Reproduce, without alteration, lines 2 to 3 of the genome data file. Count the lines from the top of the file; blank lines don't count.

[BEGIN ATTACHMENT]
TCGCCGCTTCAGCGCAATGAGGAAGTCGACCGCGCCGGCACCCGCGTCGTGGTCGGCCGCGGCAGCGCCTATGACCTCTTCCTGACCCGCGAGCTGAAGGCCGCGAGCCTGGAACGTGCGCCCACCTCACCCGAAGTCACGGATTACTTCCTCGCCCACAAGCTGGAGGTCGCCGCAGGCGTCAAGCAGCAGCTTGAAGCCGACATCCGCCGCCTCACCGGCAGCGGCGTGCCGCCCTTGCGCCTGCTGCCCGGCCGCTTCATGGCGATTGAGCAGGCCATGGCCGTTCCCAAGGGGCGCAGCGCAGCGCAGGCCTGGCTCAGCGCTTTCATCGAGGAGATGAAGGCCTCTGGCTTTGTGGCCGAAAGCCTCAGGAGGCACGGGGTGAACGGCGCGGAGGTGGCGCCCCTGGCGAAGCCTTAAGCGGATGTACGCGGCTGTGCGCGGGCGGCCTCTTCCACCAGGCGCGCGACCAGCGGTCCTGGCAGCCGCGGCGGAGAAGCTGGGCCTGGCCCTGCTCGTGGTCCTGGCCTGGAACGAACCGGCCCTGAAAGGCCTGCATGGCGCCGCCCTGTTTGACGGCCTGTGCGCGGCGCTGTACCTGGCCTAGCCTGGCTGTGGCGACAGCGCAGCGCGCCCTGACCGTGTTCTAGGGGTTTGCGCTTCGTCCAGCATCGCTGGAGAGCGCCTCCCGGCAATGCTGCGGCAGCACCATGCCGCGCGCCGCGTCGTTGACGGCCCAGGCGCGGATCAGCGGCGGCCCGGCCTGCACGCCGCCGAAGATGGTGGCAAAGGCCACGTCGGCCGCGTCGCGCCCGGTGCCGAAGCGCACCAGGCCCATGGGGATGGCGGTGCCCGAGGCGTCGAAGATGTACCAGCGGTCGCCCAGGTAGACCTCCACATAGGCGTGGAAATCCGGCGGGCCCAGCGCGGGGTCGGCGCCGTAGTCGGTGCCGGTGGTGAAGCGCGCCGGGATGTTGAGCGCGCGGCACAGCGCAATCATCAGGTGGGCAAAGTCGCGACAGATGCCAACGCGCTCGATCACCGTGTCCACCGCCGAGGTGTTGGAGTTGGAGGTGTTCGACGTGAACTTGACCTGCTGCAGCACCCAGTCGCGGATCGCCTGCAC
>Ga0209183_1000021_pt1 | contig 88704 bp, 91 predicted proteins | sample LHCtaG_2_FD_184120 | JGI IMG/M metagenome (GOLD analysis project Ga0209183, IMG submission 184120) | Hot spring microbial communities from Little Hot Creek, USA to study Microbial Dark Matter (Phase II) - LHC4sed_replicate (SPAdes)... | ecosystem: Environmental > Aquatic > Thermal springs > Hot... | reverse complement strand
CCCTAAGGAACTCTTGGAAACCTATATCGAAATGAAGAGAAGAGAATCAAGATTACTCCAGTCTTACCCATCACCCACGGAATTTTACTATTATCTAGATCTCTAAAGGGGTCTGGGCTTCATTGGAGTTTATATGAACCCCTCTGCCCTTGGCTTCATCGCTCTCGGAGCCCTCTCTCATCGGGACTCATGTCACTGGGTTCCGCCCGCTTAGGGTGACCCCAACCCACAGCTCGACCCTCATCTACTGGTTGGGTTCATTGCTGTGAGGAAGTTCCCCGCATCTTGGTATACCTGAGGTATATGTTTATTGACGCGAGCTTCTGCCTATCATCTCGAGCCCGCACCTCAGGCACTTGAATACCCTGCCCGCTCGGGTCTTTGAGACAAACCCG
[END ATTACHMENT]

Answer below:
>Ga0209183_1000021_pt1 | contig 88704 bp, 91 predicted proteins | sample LHCtaG_2_FD_184120 | JGI IMG/M metagenome (GOLD analysis project Ga0209183, IMG submission 184120) | Hot spring microbial communities from Little Hot Creek, USA to study Microbial Dark Matter (Phase II) - LHC4sed_replicate (SPAdes)... | ecosystem: Environmental > Aquatic > Thermal springs > Hot... | reverse complement strand
CCCTAAGGAACTCTTGGAAACCTATATCGAAATGAAGAGAAGAGAATCAAGATTACTCCAGTCTTACCCATCACCCACGGAATTTTACTATTATCTAGATCTCTAAAGGGGTCTGGGCTTCATTGGAGTTTATATGAACCCCTCTGCCCTTGGCTTCATCGCTCTCGGAGCCCTCTCTCATCGGGACTCATGTCACTGGGTTCCGCCCGCTTAGGGTGACCCCAACCCACAGCTCGACCCTCATCTACTGGTTGGGTTCATTGCTGTGAGGAAGTTCCCCGCATCTTGGTATACCTGAGGTATATGTTTATTGACGCGAGCTTCTGCCTATCATCTCGAGCCCGCACCTCAGGCACTTGAATACCCTGCCCGCTCGGGTCTTTGAGACAAACCCG